The emergence in the early 1970s of what about a decade later became the first release of ASME B31G began the development and evolution of criteria to assess the severity of metal-loss defects. Motivated by the desire to reduce the conservatism embedded in B31G, the late 1980s saw the release of Modified B31G, with that same report also introducing RSTRENG, which quantified “riverbottom” effects. The desire to avoid excessive conservatism in their application to higher-strength Grades gave rise to alternative criteria for such applications. PCORRC appeared in 1997, with early versions of DNV RP-F101 and British Gas’ LPC-1 criteria following shortly thereafter. It has since become evident for isolated smooth-bottomed features that in addition to feature length and depth, its width can be a factor, as can its planar shape, and through-thickness profile.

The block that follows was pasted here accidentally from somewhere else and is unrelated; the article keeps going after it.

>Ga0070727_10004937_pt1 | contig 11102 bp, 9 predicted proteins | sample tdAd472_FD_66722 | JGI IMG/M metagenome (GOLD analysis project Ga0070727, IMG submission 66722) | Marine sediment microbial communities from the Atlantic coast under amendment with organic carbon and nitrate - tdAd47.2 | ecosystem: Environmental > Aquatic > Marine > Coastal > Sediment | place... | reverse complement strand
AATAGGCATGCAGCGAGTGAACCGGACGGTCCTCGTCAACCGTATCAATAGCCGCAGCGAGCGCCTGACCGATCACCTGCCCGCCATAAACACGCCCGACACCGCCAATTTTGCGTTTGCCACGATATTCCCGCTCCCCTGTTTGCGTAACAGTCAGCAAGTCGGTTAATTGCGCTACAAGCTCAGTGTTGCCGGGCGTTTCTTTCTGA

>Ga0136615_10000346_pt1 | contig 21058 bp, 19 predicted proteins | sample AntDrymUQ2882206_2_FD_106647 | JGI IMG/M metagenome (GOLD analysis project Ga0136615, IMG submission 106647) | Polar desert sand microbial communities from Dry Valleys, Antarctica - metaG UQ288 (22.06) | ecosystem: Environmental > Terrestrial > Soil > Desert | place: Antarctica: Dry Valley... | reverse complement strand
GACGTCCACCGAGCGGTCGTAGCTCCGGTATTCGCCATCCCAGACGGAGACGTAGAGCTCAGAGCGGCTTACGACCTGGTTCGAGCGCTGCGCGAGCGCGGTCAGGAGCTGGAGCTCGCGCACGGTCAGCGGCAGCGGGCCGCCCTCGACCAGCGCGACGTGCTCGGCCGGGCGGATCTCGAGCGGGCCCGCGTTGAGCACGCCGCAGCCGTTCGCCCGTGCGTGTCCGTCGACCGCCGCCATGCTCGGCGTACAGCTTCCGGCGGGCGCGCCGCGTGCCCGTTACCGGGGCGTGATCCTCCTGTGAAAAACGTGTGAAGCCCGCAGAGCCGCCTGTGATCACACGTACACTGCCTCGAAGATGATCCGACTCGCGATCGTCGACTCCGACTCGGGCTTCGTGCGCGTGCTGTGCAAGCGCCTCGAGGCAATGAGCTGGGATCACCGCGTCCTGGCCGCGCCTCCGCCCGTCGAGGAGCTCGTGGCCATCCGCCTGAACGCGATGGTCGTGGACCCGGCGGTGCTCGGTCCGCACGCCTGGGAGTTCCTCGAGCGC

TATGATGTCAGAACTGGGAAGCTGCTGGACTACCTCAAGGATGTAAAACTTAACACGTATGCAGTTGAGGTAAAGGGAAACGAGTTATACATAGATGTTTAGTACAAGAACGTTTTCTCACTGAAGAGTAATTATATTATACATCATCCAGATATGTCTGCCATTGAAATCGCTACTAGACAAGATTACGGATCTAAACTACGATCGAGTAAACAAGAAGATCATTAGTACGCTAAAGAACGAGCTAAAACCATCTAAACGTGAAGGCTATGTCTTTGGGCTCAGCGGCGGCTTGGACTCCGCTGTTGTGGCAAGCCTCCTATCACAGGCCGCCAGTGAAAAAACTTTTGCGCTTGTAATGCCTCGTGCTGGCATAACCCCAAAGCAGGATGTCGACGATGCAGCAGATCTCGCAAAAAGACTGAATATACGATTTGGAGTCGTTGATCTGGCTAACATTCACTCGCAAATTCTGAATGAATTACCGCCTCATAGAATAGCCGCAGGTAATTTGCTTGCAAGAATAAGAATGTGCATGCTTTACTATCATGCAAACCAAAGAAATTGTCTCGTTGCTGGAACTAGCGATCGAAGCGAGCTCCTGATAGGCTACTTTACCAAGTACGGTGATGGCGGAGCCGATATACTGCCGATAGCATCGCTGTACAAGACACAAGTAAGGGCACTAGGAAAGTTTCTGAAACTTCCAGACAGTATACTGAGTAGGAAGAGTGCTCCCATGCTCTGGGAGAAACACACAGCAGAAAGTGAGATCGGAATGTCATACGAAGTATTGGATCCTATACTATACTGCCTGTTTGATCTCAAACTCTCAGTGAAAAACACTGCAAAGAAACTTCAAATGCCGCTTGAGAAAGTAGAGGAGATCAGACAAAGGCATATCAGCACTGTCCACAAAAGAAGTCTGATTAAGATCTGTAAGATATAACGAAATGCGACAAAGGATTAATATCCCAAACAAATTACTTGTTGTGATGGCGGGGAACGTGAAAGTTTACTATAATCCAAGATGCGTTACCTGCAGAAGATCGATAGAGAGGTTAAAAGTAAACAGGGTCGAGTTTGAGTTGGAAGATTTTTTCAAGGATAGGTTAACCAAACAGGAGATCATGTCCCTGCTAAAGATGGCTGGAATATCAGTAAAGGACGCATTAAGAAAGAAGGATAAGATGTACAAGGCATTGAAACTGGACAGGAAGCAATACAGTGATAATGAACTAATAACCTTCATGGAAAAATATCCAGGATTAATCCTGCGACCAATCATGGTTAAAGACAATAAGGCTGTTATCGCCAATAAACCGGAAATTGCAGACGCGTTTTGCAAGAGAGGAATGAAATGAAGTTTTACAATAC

This paper builds on insight gained from the prior work, presenting and validating a Level 1 failure criteria for isolated metal-loss features. The defect-free term for this Level 1 criterion relies on the Zhu-Leis criterion for defect-free pipe failure. That criterion is coupled to a recalibrated defect term analogous to PCORRC, whose extension to include the effects of width is considered. The resulting Level 1 criterion is validated in reference to full-scale tests of pipe with metal-loss, which include a mix of real corrosion and flat-bottomed machined features. These tests consider Grades from Gr B to X100, a wide range of diameters and thicknesses, and in many cases the effect of width. Finite element results are used to illustrate the role of width. Benchmarked against almost 80 full-scale tests it is shown that this new approach affects a reduction in conservatism. At the same time, it provides clear benefits in regard to reduced predictive scatter, as well as a reduction in required maintenance, and the scope of features that must be considered in field-digs.